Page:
One of the first times my father let me take the family four wheeler off road for fun, and not for the purpose of doing chores around our home that was on 6 acres of land in rural Alabama, I sank the ATV at the bottom of a river I was trying to cross and flooded the carburetor. Not long after that I flipped it and threw myself several feet from it. He didn’t lecture me or ground me (though my mom probably wishes that he had), we just laughed about my adolescent tomfoolery. Whenever he let me drive the four wheeler I felt like the dirt road conqueror as I blazed trails and fled from the game warden when I would trespass on nearby hunting land.
The day my dad took me to take the test for my driver’s permit, I had to take it twice because I failed the first time. He laughed at me, signed me up again immediately so I could take the test that day and let me drive on the way home (against my mom’s better judgment). About a year later, when he took me to get my first vehicle (a white 1994 5-speed Ford Ranger), I stalled out several times at a major intersection in Mobile, AL on the way home because I didn’t know how to drive a stick shift. While at that red-light for at least three turns, he just kept telling me to keep at it until I learned (I learned quickly that day). When daddy let me drive I thought I was cool, I thought I was cool because I was like him.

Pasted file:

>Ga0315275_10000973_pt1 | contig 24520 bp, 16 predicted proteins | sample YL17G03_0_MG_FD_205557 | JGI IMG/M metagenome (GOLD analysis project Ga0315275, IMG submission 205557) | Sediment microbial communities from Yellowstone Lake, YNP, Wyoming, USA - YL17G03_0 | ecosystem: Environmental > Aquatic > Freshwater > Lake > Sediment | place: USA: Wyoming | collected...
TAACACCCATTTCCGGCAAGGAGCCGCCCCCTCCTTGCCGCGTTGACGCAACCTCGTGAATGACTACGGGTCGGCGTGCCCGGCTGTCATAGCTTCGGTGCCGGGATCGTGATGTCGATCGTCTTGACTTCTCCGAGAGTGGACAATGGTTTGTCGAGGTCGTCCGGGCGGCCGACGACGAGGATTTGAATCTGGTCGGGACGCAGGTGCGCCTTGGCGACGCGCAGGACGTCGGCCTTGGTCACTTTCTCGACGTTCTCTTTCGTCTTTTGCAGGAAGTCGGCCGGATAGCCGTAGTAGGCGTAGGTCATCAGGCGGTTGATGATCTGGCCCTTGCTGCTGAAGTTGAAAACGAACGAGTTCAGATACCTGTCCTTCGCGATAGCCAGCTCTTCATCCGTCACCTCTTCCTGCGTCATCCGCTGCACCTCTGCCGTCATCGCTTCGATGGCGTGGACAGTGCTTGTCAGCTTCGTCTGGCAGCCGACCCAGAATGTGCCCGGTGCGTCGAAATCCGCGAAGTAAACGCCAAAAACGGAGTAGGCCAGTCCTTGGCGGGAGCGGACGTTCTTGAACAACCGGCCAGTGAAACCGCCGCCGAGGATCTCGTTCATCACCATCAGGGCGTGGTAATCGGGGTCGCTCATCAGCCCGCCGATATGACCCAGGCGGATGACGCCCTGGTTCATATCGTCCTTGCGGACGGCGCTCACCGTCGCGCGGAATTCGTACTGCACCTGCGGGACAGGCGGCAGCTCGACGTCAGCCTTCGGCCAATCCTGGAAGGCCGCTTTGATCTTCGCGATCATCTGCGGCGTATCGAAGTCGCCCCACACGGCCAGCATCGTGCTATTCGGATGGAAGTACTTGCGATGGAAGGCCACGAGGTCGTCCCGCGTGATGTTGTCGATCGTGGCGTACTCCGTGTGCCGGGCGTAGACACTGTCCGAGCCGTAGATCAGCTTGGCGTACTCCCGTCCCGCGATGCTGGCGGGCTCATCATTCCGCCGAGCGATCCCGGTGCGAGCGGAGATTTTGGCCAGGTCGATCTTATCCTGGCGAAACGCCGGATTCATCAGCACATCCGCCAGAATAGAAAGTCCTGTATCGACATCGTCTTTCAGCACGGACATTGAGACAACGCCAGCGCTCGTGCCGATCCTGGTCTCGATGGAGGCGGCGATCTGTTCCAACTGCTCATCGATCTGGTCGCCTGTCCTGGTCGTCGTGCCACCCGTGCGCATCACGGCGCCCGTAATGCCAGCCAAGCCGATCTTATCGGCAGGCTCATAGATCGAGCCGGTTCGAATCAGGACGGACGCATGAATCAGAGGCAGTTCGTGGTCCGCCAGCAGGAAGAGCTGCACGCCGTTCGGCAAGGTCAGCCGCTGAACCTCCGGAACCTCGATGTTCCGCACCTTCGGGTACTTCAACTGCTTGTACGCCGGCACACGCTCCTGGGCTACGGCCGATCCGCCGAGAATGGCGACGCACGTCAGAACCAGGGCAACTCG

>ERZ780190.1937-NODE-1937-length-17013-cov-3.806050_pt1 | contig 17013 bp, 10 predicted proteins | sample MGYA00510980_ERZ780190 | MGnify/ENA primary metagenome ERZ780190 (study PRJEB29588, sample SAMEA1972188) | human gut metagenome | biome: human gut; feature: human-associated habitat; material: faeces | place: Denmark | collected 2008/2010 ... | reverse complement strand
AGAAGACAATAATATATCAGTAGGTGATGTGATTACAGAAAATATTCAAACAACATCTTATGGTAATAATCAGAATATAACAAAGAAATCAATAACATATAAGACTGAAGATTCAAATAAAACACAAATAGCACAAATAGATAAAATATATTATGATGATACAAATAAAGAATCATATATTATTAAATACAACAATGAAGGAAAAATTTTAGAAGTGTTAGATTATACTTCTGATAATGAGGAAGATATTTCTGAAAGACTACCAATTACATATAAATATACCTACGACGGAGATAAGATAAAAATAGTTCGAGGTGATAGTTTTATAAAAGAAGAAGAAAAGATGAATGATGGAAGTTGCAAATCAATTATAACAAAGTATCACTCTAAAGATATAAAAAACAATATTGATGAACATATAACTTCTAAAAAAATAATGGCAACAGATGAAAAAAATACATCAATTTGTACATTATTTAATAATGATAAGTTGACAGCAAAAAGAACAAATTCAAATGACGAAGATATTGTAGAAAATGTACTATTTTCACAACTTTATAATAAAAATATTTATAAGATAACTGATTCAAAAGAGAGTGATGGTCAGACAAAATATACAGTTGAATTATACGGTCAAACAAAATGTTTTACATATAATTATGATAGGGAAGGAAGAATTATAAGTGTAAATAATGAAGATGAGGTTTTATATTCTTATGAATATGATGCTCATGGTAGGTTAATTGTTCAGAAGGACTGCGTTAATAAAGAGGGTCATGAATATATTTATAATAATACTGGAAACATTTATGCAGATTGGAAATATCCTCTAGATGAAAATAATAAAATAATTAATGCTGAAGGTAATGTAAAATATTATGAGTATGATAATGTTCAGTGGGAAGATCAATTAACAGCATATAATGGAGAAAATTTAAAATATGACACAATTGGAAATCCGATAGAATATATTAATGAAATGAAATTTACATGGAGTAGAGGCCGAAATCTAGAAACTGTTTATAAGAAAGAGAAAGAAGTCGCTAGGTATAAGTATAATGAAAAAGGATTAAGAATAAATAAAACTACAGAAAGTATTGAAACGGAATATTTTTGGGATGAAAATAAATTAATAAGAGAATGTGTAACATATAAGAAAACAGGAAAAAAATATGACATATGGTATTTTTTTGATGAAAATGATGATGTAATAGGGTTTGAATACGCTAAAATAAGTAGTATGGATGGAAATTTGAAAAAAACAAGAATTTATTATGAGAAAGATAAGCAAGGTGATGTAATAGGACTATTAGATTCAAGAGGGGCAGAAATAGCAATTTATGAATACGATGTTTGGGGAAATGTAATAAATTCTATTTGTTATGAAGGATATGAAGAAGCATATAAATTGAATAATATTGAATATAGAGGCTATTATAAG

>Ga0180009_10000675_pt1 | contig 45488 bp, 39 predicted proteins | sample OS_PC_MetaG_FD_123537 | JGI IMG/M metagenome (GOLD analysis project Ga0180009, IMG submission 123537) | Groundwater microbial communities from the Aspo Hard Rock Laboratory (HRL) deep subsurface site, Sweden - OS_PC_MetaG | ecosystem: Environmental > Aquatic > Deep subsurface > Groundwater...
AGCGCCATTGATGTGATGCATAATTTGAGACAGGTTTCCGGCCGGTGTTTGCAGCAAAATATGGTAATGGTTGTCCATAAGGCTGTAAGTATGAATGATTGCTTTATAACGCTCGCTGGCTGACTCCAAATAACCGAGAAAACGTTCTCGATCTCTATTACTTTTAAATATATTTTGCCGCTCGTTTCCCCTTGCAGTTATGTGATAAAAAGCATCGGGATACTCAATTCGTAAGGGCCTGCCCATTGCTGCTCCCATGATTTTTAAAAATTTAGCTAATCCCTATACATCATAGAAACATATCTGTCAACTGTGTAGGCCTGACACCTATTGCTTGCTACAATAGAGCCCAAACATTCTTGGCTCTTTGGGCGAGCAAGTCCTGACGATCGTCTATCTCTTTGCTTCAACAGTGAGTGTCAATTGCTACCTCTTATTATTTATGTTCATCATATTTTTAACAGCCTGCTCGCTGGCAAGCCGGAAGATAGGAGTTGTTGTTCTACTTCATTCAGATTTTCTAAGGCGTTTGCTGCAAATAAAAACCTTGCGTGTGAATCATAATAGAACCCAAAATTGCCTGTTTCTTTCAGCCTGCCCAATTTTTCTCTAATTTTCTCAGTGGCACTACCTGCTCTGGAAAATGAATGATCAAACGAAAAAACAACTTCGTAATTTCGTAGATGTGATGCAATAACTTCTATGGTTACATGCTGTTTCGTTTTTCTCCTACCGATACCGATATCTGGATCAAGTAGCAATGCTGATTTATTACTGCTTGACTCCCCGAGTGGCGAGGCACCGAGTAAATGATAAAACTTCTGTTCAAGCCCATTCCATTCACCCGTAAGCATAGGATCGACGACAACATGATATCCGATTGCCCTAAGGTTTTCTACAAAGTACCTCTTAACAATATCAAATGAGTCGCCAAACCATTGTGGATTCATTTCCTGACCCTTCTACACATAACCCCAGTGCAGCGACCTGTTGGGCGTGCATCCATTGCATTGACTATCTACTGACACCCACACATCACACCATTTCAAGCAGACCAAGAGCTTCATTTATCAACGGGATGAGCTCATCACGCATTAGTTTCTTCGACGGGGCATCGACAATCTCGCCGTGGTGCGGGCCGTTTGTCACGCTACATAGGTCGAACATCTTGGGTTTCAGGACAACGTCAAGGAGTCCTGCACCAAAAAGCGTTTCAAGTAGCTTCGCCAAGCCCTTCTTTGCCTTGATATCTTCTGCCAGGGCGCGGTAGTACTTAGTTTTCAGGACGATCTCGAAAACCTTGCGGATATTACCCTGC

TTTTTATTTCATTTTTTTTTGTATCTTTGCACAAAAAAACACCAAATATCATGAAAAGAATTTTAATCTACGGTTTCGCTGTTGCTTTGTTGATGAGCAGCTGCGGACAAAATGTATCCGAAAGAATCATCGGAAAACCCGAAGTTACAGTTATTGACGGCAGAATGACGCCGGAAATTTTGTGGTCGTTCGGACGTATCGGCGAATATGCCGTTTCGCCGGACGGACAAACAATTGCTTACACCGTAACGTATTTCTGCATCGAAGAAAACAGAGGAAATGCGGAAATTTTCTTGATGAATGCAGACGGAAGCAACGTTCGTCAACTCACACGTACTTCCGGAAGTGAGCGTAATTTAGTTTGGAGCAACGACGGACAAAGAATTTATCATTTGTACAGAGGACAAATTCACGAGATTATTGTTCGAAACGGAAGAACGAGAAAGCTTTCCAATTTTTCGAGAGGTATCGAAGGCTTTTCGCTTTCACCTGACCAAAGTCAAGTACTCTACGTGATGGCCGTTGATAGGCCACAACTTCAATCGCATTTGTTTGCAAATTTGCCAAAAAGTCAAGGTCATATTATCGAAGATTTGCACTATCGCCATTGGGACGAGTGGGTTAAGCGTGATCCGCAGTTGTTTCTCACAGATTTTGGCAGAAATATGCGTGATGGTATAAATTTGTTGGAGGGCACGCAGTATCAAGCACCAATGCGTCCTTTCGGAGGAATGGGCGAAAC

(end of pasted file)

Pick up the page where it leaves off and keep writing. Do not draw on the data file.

It has been two years to the day since my dad passed. Listening to Alan Jackson’s song “When Daddy Let me Drive” reminded me of those events this morning. Its hard to consider that he is actually gone, however as I reflect on those memories I can’t help but laugh out loud because in everyone of those memories he was overly lenient and I was hardheaded and defiant. Nonetheless those memories cause me to think of him and smile–it was just a worn out four wheeler with bad brakes, but I was king of the world when he let me drive. And when I’m honest with myself I wouldn’t have it any other way because I can’t replace the way those memories make me feel – close to him. In the wake of his death, memories of him are more precious. I’m glad that we had a relationship when he passed; I’m thankful that my family and I can tell story after story (repeatedly and for hours on end) and smile as we think well of him, remembering his guttural laugh and his wheezy smoker’s cough.
This holiday season, seize the opportunity to make memories with the family that will always be yours but won’t always be with you because death is imminent and life is a vapor. Make memories with them so that you can pull them out of your memory file one day to smile, laugh, and thank God for the treasure of family time. Resolve the conflicts of the past, not because wrong wasn’t done but because it reflects the gospel of Jesus Christ.
About two weeks ago, on Thanksgiving day, I grabbed my fifteen month old daughter Abigail and held her in my lap as she steered my Chevy Trailblazer across the parking lot on the way to some friends’ home (they live across the parking lot…don’t worry). She laughed, a lot, and so did I. I hope one day that she too remembers when daddy let her drive, and that she smiles and thinks well of me.